Drunk People Get Coverage Too

One of the great things about the Volokh Conspiracy’s move to Reason is their feature of Short Circuit, a weekly roundup of notable federal court decisions. Today’s topic of interest is affectionately titled “People Do Dumb Shit When Drunk.”

A twenty two year old man and his friends got loaded and decided to play a game of “chicken” in a Michigan field. The end result saw our booze-soaked subject in the hospital with six figures in medical bills.

This is normally where health insurance would kick in and at least defray some of the cost. With nearly two grand in bills, you’d think Beau Heimer at least met his deductible. Unfortunately, his insurer, Companion Life, told Heimer to pound sand because his injuries were the result of “illegal use of alcohol,” a situation not covered in his plan.

Heimer exhausted all administrative remedies before suing Companion Life in Federal Court. This would not go well for Companion Life.

Courts don’t give parties drafting contracts much leeway in lawsuits. The general rule is to look at the plain meaning of the words in question to see if they give any guidance. If further clarification is needed, courts construe contract language against the drafter.

As you can imagine, the Sixth Circuit roasted Companion Life. “Illegal use of alcohol” did not mean what Companion Life wanted it to mean.

In everyday English, an “illegal use of alcohol” thus means an illegal act of consuming alcohol—such as drinking while under 21, on public streets, or in an unlicensed restaurant…Read this way, Heimer’s conduct was not an “illegal use of alcohol”: Heimer was over the legal age to drink, and Companion Life has not pointed to any law that prohibited Heimer from consuming alcohol.
Heimer did something illegal, but it wasn’t drinking. The court couldn’t find a definition of “illegal use of alcohol” that fit “let’s get drunk and play chicken.” Absent language specifically excluding coverage for injuries sustained while under the influence, Companion Life had to pay Heimer’s bills.

The worst one can say about our reading is that it does not give effect to the insurance company’s understandable desire not to pay for injuries sustained during a drunken ride on a motorbike. But if the insurance company wanted to exclude this type of injury, it should have used specific language to that effect, as many other insurance companies have done. (emphasis mine)

In other words, if you want to exclude bad behavior while drunk from your insurance plan, say so in plain, specific language.

Companion Life’s last stand failed when the Sixth Circuit construed the language of Heimer’s plan against the insurer. No ambiguities in the plan’s language meant it was time to pony up for Heimer’s bills.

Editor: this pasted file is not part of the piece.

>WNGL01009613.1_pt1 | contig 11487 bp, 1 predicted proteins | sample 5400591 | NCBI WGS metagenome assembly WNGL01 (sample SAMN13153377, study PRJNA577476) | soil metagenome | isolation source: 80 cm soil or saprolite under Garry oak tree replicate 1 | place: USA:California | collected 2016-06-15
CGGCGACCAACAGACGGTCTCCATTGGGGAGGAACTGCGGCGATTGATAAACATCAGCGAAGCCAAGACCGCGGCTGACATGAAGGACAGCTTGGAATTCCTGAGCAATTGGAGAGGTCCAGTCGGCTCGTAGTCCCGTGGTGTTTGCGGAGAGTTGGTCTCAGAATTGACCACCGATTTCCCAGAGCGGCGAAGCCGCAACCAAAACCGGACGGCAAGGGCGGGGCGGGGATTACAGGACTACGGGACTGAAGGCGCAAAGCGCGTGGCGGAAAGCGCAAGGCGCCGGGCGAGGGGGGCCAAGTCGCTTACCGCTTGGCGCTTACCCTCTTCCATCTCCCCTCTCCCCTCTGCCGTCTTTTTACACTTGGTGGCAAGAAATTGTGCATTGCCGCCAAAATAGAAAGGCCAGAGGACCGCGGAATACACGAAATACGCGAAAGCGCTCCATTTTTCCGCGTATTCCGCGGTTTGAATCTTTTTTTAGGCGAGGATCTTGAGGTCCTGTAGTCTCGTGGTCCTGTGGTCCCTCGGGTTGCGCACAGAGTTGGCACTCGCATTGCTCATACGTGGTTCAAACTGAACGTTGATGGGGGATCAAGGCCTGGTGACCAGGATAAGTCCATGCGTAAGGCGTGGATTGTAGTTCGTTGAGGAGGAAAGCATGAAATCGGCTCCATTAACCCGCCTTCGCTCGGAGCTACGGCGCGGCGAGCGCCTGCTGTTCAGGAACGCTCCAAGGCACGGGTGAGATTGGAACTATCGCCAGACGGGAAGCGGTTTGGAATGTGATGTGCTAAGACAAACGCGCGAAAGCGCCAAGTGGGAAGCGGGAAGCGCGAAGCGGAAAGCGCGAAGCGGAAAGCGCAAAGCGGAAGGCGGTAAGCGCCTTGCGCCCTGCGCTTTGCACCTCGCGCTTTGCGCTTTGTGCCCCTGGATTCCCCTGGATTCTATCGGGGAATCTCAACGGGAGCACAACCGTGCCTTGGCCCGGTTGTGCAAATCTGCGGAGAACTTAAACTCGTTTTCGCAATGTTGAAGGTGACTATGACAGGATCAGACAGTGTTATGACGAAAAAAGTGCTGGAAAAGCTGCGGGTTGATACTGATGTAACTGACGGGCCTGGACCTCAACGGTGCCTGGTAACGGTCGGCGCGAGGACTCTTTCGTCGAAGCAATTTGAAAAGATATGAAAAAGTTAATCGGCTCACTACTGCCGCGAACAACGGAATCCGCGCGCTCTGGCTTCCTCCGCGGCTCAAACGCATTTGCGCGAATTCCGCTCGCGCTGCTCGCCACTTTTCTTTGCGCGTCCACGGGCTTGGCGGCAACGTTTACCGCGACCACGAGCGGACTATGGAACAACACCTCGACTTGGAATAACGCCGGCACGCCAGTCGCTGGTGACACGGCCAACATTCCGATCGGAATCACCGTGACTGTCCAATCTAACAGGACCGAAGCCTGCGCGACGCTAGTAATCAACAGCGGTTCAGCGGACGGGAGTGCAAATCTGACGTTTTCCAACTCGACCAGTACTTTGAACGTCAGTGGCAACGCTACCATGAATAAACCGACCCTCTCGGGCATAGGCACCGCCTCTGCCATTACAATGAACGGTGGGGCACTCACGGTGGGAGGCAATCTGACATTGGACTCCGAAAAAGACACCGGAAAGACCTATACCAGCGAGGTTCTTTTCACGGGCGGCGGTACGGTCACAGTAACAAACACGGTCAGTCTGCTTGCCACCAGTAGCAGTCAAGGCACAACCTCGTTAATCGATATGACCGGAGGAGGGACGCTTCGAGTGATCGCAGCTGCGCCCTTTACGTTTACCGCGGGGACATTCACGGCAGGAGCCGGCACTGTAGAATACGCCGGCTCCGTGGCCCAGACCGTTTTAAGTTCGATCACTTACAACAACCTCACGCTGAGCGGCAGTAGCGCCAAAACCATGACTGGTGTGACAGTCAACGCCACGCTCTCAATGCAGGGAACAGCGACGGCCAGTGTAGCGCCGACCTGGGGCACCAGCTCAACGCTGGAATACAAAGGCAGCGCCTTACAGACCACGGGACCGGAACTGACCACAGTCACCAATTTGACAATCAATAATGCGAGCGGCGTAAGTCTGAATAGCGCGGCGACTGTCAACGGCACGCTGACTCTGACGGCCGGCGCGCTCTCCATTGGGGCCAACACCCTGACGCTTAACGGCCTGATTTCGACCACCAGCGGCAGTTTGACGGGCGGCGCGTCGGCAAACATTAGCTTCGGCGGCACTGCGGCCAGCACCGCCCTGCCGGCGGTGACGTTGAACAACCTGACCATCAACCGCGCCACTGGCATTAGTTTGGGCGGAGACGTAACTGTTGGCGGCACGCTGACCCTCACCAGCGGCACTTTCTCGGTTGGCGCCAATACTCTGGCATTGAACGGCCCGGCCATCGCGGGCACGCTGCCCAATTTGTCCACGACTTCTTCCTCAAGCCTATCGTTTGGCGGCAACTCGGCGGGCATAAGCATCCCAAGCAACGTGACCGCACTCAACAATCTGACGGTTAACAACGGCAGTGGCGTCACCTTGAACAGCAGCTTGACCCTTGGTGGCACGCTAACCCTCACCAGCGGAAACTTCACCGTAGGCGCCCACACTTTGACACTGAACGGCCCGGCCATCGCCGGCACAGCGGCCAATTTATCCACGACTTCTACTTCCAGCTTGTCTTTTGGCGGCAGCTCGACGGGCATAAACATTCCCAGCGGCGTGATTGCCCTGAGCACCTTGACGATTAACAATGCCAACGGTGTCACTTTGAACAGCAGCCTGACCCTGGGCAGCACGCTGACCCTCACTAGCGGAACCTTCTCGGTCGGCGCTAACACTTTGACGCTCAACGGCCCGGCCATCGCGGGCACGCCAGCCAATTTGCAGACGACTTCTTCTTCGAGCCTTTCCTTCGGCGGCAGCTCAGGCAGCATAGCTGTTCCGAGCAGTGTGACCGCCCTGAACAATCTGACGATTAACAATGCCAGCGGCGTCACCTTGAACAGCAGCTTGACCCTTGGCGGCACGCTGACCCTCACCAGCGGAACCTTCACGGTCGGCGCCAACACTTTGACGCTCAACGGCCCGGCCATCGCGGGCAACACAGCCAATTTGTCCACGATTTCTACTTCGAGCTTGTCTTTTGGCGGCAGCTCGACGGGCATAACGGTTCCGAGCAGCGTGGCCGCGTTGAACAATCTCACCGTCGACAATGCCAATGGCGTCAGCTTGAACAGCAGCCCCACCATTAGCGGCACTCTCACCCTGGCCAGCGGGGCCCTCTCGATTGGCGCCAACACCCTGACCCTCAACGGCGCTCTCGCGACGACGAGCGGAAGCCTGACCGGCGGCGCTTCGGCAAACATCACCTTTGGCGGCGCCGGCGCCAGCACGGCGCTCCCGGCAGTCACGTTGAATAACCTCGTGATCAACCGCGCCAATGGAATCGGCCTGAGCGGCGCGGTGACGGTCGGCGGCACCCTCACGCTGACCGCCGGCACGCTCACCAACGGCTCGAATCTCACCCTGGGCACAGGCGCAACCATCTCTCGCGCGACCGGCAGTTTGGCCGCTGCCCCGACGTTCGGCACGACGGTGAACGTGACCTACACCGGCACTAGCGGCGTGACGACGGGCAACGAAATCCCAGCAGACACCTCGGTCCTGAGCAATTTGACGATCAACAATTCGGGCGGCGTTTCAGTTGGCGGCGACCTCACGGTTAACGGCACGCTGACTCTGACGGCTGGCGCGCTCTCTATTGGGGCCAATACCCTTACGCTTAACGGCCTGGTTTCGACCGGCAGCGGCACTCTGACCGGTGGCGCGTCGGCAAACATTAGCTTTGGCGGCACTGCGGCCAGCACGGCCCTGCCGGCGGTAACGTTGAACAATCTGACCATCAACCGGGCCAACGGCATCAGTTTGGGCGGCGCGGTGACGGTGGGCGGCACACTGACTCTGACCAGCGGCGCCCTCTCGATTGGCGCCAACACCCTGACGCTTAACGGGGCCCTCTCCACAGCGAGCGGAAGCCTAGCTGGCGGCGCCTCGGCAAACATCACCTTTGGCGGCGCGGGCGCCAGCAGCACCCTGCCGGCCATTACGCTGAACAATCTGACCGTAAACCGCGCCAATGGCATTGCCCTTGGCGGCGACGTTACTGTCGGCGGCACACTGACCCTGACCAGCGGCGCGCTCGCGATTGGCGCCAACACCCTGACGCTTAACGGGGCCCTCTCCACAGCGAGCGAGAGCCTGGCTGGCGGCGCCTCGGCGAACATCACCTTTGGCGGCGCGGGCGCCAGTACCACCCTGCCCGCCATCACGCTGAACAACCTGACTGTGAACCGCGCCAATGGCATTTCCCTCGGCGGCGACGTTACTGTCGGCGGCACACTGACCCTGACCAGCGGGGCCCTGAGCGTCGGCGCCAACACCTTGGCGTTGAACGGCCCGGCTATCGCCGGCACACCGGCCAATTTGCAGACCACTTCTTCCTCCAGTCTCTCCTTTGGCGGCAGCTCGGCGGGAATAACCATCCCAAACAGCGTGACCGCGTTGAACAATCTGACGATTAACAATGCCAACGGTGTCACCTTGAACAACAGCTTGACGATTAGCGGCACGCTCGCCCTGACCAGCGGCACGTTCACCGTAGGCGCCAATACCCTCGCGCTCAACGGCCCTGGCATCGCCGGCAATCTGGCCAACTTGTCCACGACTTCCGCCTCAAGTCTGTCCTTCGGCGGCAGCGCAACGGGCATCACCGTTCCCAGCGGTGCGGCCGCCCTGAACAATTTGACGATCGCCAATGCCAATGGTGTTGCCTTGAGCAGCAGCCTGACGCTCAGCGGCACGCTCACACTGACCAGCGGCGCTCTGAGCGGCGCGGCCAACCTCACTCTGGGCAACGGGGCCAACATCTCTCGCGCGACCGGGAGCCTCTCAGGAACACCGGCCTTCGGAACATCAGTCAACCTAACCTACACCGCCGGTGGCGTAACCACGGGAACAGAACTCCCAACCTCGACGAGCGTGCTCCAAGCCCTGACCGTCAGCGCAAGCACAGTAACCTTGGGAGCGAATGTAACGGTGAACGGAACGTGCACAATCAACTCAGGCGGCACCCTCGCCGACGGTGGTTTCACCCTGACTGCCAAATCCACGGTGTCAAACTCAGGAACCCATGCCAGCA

The dissenting judge even admitted Companion Life’s drafting was sloppy and needed work. While there was some ability to read the plan in favor of Companion Life, the language in Heimer’s plan didn’t allow for Companion to exclude coverage.

Companion Life surely did not intend its policy to cover injuries arising from drunken participation in a reckless game of chicken. Reading “illegal use of alcohol” so narrowly leaves one seeing double. But ultimately, in this case, the insurer must bear the consequences of its sloppy drafting.

Bad writing and deference to Heimer’s policy meant Companion Life ran on the wrong side of the law. Perhaps in the future they’ll figure out a way to exclude people doing dumb shit when drunk. For now, the Sixth Circuit gives us solid notice that “context matters,” especially when trying to skirt paying for medical bills.

3/16/16. The Day of the King

3/16/16 is the Day of the King.

And it came to pass, on a certain day, that a man dubbed Dok Hendrix, who was formerly Michael “P.S.” Hayes, took it upon himself to speak with another man thusly dubbed “King of the Ring” and ask him what to do.

And it came to pass this new King was formerly a man named Stephen Williams, who begat “Stunning” Stephen Austin, who begat Stephen Austin, who begat “The Ringmaster” Stephen Austin, who begat “Stone Cold” Stephen Austin after the scriveners sent multiple names to him including “Chilly McFreeze,”

And it came to pass that he came from humble Texan origins, then traveling to Hollywood, then traveling to Atlanta, then traveling to Philadelphia, then traveling to New York.

And it came to pass he became royalty to the working class after first flirting with the wealth of the DiBiase clan, even claiming the Belt Priced At One Million Dollars as his own.

And it came to pass that he was once a man who begat a series titled “Monday NyQuil,” and begat the Stevester, and begat Mikey Whipwreck’s first win.

And it came to pass that he was once a man who toured a “Brush with Greatness” with his traveling partner, Brian of Pillman.

And it came to pass this new King mastered the Ring before ascendance to its Throne.

And Thusly sayeth the “King of the Ring,” Stephen Austin, that the first actions this new King spaketh were to escort a certain Snake from his fiefdom, as the words spoken by said Snake were displeasing to said King.

“You want to talk your Bible and your John 3:16? Austin 3:16 says I just whipped your ass!”

Thusly from a King was born a Bionic Redneck, a Texas Rattlesnake, and he with whom when the glass broke your rectum area was at stake.

And thusly, massive T-Shirt Sales worldwide.

Blessed are those who celebrate Stone Cold Steve Austin Day with a Steveweiser.